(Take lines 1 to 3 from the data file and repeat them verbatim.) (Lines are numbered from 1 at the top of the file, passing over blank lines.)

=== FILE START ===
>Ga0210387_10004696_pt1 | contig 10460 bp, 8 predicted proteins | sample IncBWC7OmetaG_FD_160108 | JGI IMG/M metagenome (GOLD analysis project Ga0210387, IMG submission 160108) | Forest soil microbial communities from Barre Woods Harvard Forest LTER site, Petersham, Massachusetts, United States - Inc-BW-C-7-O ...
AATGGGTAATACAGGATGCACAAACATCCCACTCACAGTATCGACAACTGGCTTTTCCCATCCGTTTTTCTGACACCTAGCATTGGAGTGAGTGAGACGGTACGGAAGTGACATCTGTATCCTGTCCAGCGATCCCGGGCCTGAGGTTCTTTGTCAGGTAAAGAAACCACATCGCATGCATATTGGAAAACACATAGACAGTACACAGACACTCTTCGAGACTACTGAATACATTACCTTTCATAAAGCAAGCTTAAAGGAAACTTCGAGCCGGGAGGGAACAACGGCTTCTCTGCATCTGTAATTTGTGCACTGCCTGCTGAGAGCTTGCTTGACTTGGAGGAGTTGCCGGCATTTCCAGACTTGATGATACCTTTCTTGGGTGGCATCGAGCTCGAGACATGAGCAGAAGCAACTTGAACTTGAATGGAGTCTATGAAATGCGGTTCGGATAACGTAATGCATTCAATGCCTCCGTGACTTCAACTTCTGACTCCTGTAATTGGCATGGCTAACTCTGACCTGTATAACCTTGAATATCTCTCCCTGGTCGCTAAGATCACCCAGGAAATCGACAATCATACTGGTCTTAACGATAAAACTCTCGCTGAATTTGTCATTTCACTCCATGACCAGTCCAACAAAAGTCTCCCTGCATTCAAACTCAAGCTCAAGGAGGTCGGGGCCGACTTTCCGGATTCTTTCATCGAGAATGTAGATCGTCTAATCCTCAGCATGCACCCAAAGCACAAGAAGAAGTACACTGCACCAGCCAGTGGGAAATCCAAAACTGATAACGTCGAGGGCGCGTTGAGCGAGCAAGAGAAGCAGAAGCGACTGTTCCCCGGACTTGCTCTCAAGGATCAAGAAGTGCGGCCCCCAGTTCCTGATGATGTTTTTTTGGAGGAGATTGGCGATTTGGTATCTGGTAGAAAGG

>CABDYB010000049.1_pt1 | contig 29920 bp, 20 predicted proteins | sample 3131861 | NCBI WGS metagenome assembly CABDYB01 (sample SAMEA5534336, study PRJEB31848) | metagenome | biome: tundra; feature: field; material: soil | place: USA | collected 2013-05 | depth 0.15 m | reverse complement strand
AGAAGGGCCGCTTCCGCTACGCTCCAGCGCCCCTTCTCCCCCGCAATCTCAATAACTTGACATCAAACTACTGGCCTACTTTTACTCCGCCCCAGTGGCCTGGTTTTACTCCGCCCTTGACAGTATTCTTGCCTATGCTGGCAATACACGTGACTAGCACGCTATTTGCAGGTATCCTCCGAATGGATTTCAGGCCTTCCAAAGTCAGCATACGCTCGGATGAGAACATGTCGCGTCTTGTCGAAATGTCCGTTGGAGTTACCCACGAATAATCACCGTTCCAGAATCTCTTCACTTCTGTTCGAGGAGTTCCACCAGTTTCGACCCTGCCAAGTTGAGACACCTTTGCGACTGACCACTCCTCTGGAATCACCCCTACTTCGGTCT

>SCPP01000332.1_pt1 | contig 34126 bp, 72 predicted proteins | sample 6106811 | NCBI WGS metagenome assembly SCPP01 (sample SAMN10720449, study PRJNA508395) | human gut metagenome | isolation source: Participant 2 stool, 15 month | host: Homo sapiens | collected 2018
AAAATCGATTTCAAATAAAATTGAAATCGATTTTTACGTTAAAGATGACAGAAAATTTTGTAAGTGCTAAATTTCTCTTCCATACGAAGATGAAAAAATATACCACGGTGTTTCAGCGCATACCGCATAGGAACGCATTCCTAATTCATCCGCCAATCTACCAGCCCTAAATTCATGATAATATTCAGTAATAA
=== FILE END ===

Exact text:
>Ga0210387_10004696_pt1 | contig 10460 bp, 8 predicted proteins | sample IncBWC7OmetaG_FD_160108 | JGI IMG/M metagenome (GOLD analysis project Ga0210387, IMG submission 160108) | Forest soil microbial communities from Barre Woods Harvard Forest LTER site, Petersham, Massachusetts, United States - Inc-BW-C-7-O ...
AATGGGTAATACAGGATGCACAAACATCCCACTCACAGTATCGACAACTGGCTTTTCCCATCCGTTTTTCTGACACCTAGCATTGGAGTGAGTGAGACGGTACGGAAGTGACATCTGTATCCTGTCCAGCGATCCCGGGCCTGAGGTTCTTTGTCAGGTAAAGAAACCACATCGCATGCATATTGGAAAACACATAGACAGTACACAGACACTCTTCGAGACTACTGAATACATTACCTTTCATAAAGCAAGCTTAAAGGAAACTTCGAGCCGGGAGGGAACAACGGCTTCTCTGCATCTGTAATTTGTGCACTGCCTGCTGAGAGCTTGCTTGACTTGGAGGAGTTGCCGGCATTTCCAGACTTGATGATACCTTTCTTGGGTGGCATCGAGCTCGAGACATGAGCAGAAGCAACTTGAACTTGAATGGAGTCTATGAAATGCGGTTCGGATAACGTAATGCATTCAATGCCTCCGTGACTTCAACTTCTGACTCCTGTAATTGGCATGGCTAACTCTGACCTGTATAACCTTGAATATCTCTCCCTGGTCGCTAAGATCACCCAGGAAATCGACAATCATACTGGTCTTAACGATAAAACTCTCGCTGAATTTGTCATTTCACTCCATGACCAGTCCAACAAAAGTCTCCCTGCATTCAAACTCAAGCTCAAGGAGGTCGGGGCCGACTTTCCGGATTCTTTCATCGAGAATGTAGATCGTCTAATCCTCAGCATGCACCCAAAGCACAAGAAGAAGTACACTGCACCAGCCAGTGGGAAATCCAAAACTGATAACGTCGAGGGCGCGTTGAGCGAGCAAGAGAAGCAGAAGCGACTGTTCCCCGGACTTGCTCTCAAGGATCAAGAAGTGCGGCCCCCAGTTCCTGATGATGTTTTTTTGGAGGAGATTGGCGATTTGGTATCTGGTAGAAAGG

>CABDYB010000049.1_pt1 | contig 29920 bp, 20 predicted proteins | sample 3131861 | NCBI WGS metagenome assembly CABDYB01 (sample SAMEA5534336, study PRJEB31848) | metagenome | biome: tundra; feature: field; material: soil | place: USA | collected 2013-05 | depth 0.15 m | reverse complement strand